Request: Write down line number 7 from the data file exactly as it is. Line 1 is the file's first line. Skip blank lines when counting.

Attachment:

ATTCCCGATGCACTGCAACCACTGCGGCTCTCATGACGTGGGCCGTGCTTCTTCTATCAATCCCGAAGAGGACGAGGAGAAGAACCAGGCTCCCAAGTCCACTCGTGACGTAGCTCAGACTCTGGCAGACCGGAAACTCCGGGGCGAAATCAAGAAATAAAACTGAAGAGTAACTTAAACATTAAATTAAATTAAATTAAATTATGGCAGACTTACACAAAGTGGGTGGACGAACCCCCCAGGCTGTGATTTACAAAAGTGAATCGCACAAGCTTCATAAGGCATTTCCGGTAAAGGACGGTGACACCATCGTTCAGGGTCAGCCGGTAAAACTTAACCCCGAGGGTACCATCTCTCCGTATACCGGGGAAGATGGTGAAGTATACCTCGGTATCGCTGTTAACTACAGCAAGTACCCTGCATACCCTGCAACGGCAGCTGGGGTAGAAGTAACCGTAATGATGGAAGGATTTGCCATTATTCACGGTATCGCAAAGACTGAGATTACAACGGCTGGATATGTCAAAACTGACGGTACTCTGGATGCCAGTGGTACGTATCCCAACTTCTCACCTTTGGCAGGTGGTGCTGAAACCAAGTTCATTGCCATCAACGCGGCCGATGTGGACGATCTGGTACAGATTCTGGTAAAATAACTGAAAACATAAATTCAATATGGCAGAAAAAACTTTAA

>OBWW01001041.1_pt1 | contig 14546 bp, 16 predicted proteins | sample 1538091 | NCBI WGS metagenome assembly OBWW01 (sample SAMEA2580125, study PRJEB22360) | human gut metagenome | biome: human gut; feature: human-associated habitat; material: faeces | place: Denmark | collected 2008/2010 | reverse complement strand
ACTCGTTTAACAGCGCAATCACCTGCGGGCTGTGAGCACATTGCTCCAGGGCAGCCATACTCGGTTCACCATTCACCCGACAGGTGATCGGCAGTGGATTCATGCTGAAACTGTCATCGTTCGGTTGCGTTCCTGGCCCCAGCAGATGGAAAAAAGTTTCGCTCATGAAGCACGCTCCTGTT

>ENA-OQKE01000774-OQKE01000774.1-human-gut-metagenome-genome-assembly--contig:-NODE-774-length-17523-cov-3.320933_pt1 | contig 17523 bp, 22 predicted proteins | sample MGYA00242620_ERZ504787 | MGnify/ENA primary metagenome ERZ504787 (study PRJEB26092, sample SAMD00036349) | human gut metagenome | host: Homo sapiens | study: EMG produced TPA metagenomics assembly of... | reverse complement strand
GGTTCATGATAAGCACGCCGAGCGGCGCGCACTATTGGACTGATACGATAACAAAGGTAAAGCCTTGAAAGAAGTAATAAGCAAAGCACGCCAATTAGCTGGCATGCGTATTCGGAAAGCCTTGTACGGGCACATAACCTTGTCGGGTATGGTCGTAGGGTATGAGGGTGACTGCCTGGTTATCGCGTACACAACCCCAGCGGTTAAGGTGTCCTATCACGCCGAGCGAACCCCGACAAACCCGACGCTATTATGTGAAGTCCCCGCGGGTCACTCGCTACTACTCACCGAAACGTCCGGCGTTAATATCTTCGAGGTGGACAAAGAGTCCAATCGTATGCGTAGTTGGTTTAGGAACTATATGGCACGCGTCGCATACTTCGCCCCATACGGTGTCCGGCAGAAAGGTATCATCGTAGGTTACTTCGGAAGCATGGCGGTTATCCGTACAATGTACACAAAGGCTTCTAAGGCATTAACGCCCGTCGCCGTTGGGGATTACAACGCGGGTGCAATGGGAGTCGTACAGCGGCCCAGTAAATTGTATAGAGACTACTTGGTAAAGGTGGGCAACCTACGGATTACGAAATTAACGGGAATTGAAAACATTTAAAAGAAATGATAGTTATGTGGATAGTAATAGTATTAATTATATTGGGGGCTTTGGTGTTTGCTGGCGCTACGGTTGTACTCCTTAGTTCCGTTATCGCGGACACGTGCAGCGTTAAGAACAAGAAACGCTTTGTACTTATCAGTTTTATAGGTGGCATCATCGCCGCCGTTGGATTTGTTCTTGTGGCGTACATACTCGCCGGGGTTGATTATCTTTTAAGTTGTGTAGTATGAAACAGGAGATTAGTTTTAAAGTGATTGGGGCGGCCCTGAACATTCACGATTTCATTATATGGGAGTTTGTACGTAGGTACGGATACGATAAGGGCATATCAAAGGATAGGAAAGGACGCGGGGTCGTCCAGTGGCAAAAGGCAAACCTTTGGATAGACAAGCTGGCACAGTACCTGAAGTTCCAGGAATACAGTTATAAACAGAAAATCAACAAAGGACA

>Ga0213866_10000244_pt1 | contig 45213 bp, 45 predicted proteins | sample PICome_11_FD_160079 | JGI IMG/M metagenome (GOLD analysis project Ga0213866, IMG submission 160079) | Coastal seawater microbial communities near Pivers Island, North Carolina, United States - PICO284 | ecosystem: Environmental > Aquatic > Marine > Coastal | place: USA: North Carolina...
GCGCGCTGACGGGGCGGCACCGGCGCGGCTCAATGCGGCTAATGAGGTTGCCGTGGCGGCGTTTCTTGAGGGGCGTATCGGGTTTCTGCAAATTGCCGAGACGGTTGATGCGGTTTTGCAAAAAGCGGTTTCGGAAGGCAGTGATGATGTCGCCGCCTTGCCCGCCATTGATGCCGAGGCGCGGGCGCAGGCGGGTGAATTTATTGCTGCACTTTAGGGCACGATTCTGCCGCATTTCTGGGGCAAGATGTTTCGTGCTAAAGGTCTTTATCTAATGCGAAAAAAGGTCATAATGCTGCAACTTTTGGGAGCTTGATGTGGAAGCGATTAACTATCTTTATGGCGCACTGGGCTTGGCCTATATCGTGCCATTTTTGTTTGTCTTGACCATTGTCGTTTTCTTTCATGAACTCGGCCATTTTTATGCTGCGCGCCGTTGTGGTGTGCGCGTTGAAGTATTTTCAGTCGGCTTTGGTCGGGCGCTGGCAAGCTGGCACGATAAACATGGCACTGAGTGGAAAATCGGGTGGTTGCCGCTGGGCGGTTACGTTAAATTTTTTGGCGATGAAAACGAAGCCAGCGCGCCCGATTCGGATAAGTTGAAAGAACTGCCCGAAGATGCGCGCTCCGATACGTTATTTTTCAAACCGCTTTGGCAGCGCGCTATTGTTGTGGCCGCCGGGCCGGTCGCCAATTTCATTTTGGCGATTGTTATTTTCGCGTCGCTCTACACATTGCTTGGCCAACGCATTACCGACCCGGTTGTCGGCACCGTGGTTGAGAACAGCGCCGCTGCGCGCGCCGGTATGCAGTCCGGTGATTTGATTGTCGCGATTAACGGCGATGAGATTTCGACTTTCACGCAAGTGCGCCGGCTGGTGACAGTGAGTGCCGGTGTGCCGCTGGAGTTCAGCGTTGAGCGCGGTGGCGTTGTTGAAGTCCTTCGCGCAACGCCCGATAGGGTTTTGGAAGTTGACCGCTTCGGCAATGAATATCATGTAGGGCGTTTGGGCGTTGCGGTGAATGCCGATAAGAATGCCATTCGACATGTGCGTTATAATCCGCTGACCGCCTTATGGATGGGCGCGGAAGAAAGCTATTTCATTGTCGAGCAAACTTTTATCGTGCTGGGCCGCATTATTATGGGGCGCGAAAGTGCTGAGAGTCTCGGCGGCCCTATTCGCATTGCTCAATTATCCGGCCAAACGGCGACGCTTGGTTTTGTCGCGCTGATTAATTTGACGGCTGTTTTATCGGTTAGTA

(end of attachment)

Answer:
GCGCGCTGACGGGGCGGCACCGGCGCGGCTCAATGCGGCTAATGAGGTTGCCGTGGCGGCGTTTCTTGAGGGGCGTATCGGGTTTCTGCAAATTGCCGAGACGGTTGATGCGGTTTTGCAAAAAGCGGTTTCGGAAGGCAGTGATGATGTCGCCGCCTTGCCCGCCATTGATGCCGAGGCGCGGGCGCAGGCGGGTGAATTTATTGCTGCACTTTAGGGCACGATTCTGCCGCATTTCTGGGGCAAGATGTTTCGTGCTAAAGGTCTTTATCTAATGCGAAAAAAGGTCATAATGCTGCAACTTTTGGGAGCTTGATGTGGAAGCGATTAACTATCTTTATGGCGCACTGGGCTTGGCCTATATCGTGCCATTTTTGTTTGTCTTGACCATTGTCGTTTTCTTTCATGAACTCGGCCATTTTTATGCTGCGCGCCGTTGTGGTGTGCGCGTTGAAGTATTTTCAGTCGGCTTTGGTCGGGCGCTGGCAAGCTGGCACGATAAACATGGCACTGAGTGGAAAATCGGGTGGTTGCCGCTGGGCGGTTACGTTAAATTTTTTGGCGATGAAAACGAAGCCAGCGCGCCCGATTCGGATAAGTTGAAAGAACTGCCCGAAGATGCGCGCTCCGATACGTTATTTTTCAAACCGCTTTGGCAGCGCGCTATTGTTGTGGCCGCCGGGCCGGTCGCCAATTTCATTTTGGCGATTGTTATTTTCGCGTCGCTCTACACATTGCTTGGCCAACGCATTACCGACCCGGTTGTCGGCACCGTGGTTGAGAACAGCGCCGCTGCGCGCGCCGGTATGCAGTCCGGTGATTTGATTGTCGCGATTAACGGCGATGAGATTTCGACTTTCACGCAAGTGCGCCGGCTGGTGACAGTGAGTGCCGGTGTGCCGCTGGAGTTCAGCGTTGAGCGCGGTGGCGTTGTTGAAGTCCTTCGCGCAACGCCCGATAGGGTTTTGGAAGTTGACCGCTTCGGCAATGAATATCATGTAGGGCGTTTGGGCGTTGCGGTGAATGCCGATAAGAATGCCATTCGACATGTGCGTTATAATCCGCTGACCGCCTTATGGATGGGCGCGGAAGAAAGCTATTTCATTGTCGAGCAAACTTTTATCGTGCTGGGCCGCATTATTATGGGGCGCGAAAGTGCTGAGAGTCTCGGCGGCCCTATTCGCATTGCTCAATTATCCGGCCAAACGGCGACGCTTGGTTTTGTCGCGCTGATTAATTTGACGGCTGTTTTATCGGTTAGTA